As we prepare for the inaugural AIGA Eye on Design Conference, we meet some of our esteemed speakers to find out more about them, their work, and a sneak peak about what you can expect from them on the big day.
Steven Heller wears many literal and metaphorical hats. For 33 years he was an art director at the New York Times, and is currently co-founder and co-chair (with Lita Talarico) of the MFA Designer as Author program at the School of Visual Arts, New York, where he lectures on the history of graphic design. He’s written upwards of 100 books on design, 20 of them with his wife Louise Fili; he founded Push Pin Editions with Milton Glaser and Seymour Chwast; and for the past 20 years he has been contributing editor to magazines including Print, Eye, and Baseline, and for decades before it went defunct, he edited the AIGA Journal of Graphic Design. In short, he knows his shit. At the AIGA Eye on Design Conference, Steven will be co-curating an exhibition inspired by our regular series, The First Thing I Ever Designed.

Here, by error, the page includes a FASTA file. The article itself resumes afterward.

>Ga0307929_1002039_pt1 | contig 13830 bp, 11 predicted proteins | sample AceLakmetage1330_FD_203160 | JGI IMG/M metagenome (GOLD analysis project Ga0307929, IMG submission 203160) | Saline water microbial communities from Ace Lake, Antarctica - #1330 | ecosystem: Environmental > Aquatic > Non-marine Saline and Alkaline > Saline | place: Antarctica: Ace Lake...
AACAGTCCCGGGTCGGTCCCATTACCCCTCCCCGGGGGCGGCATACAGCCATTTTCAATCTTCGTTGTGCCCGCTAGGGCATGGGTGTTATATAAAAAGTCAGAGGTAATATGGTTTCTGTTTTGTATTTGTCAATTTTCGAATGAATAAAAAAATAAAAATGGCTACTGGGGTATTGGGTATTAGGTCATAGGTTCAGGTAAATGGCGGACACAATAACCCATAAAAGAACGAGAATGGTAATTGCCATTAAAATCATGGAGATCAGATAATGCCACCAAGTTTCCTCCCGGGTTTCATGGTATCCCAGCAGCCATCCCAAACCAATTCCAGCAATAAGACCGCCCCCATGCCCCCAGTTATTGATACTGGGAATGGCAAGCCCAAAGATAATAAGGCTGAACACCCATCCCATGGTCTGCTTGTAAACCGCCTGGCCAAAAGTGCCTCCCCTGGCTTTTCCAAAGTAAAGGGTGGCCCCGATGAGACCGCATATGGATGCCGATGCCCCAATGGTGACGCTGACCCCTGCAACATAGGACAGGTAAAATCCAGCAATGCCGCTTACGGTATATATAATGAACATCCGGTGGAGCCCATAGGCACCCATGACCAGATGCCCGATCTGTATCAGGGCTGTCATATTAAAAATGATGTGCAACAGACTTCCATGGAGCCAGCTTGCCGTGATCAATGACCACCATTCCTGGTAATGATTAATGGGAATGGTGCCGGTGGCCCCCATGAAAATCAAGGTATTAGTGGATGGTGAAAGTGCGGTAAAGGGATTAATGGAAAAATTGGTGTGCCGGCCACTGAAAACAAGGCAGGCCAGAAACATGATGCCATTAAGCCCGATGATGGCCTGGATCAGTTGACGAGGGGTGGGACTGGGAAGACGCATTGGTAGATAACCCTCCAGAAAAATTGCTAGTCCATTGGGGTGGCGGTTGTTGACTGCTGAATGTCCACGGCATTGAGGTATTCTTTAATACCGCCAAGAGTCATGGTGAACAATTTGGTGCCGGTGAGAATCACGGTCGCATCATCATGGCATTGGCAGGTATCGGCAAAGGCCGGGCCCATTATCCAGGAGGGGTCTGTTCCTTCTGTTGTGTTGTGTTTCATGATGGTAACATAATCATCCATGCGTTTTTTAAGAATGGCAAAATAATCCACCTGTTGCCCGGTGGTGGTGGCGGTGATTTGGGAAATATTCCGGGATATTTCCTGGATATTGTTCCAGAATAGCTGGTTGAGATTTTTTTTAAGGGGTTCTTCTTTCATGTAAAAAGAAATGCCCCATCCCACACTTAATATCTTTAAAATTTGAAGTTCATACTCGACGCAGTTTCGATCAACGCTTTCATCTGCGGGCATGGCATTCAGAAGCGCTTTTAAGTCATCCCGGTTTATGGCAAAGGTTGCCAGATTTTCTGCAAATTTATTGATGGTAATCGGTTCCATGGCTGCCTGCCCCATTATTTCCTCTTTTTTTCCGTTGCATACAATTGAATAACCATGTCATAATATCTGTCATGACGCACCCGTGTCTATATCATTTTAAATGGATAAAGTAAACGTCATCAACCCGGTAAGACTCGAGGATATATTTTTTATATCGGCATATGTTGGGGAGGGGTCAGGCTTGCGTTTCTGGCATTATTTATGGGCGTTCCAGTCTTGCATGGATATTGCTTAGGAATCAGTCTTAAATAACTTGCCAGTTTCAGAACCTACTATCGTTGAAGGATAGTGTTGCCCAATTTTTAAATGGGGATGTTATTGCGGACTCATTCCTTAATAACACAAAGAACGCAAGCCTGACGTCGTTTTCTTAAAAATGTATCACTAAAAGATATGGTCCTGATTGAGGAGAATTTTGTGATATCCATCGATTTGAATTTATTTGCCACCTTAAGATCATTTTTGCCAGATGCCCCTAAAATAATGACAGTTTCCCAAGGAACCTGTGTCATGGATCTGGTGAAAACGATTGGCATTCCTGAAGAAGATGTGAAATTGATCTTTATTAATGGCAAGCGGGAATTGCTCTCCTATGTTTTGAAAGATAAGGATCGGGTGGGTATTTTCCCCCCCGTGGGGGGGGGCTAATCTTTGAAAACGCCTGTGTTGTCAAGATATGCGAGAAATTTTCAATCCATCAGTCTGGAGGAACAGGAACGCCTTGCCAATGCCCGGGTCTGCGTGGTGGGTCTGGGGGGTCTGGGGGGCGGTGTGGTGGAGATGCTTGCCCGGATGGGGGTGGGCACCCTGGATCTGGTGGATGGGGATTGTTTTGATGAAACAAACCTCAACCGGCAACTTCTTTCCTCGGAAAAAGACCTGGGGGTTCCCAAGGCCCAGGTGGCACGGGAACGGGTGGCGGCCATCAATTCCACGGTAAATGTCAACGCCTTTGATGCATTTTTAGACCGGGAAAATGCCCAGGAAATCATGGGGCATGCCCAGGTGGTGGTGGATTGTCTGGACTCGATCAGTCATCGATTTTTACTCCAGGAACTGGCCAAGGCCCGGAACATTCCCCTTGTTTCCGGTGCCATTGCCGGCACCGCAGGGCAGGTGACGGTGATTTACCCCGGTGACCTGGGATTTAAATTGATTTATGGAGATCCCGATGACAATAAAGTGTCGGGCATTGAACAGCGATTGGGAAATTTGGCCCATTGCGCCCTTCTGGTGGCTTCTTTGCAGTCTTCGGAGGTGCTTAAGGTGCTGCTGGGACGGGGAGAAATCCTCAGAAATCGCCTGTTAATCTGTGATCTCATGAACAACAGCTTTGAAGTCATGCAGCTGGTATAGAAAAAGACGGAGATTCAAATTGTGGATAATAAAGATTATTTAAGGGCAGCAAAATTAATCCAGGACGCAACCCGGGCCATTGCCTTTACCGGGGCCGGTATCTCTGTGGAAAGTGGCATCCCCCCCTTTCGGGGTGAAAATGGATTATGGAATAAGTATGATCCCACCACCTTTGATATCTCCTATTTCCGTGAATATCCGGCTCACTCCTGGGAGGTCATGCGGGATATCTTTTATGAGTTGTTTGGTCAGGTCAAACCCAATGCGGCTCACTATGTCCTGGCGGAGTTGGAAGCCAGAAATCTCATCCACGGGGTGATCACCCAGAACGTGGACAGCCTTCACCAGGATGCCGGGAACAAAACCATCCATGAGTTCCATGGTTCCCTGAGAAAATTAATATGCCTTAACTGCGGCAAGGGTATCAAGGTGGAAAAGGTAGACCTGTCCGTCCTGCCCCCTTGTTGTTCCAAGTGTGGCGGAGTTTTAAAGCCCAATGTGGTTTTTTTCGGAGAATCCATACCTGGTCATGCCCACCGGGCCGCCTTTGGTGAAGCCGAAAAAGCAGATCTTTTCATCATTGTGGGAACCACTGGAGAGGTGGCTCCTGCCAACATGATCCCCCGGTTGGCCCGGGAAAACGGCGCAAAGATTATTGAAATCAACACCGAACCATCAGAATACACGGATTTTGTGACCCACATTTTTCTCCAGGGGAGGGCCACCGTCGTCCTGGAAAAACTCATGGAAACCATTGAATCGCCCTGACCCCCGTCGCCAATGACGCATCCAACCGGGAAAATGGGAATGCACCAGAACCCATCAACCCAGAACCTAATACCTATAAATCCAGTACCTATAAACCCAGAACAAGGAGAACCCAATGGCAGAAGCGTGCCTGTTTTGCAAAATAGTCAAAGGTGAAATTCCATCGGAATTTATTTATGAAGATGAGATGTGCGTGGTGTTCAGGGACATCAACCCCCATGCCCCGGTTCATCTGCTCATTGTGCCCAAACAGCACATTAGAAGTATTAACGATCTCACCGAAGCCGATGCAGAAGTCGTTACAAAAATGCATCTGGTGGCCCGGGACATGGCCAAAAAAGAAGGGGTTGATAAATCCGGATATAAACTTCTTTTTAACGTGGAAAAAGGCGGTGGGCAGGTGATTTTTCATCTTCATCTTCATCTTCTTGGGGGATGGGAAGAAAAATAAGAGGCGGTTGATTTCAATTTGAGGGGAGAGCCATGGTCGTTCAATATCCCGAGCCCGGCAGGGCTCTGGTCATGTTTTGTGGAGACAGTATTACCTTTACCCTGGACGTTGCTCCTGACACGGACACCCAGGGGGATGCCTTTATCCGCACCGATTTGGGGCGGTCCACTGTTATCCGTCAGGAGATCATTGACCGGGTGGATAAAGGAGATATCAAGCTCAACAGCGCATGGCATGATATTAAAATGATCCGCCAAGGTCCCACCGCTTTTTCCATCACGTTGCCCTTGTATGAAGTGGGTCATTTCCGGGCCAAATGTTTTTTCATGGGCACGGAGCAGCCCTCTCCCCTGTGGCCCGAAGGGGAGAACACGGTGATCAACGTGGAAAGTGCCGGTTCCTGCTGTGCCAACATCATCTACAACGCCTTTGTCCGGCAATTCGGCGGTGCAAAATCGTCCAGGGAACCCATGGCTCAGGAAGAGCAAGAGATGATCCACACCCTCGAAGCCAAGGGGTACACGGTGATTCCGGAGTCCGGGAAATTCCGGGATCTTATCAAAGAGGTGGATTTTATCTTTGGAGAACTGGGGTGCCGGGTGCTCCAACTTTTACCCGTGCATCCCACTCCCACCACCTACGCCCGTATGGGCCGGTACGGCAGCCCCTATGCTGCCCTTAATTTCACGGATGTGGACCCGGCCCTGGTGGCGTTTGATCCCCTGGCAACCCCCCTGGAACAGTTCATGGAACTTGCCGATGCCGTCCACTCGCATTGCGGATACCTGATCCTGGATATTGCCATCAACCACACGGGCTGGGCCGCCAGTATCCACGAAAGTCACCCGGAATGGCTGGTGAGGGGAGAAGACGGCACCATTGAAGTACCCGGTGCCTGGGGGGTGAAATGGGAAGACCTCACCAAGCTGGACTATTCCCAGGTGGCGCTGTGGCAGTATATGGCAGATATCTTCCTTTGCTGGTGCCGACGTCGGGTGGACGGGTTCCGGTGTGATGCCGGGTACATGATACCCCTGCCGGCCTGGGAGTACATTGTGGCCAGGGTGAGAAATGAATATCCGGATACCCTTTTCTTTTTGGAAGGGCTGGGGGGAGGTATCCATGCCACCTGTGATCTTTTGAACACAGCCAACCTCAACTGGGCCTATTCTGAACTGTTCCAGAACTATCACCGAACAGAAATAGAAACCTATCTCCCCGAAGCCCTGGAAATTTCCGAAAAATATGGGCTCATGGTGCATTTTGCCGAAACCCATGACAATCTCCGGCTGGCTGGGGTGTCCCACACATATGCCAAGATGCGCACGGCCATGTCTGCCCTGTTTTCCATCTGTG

How has working as an educator, now at the School of Visual Arts, impacted your work and your approach to design?
I’ve been doing some kind of lecturing (I wouldn’t call it teaching, which is a much higher calling) for the past 40 years. I’ve co-founded a number of graduate and summer programs over the past decade and longer, including (with Lita Talarico) the MFA Design / Designer as Author + Entrepreneur. Since I “taught” while I was an art director at the Times, teaching was integral to everything I did. My work is one part research, one part writing, one part mentoring and one part being awed by students. Teaching makes me less self-absorbed and more open to the genius that is out in the world and may need a push to show it to the world.
If you could describe the nature of your work in three adjectives, what would they be?
Information, Exploration, Education. I know these are not adjectives but I can’t think of any other than ‘droll.’
If you could give your 20-year-old self one piece of advice, what would you say?
Learn from smart people.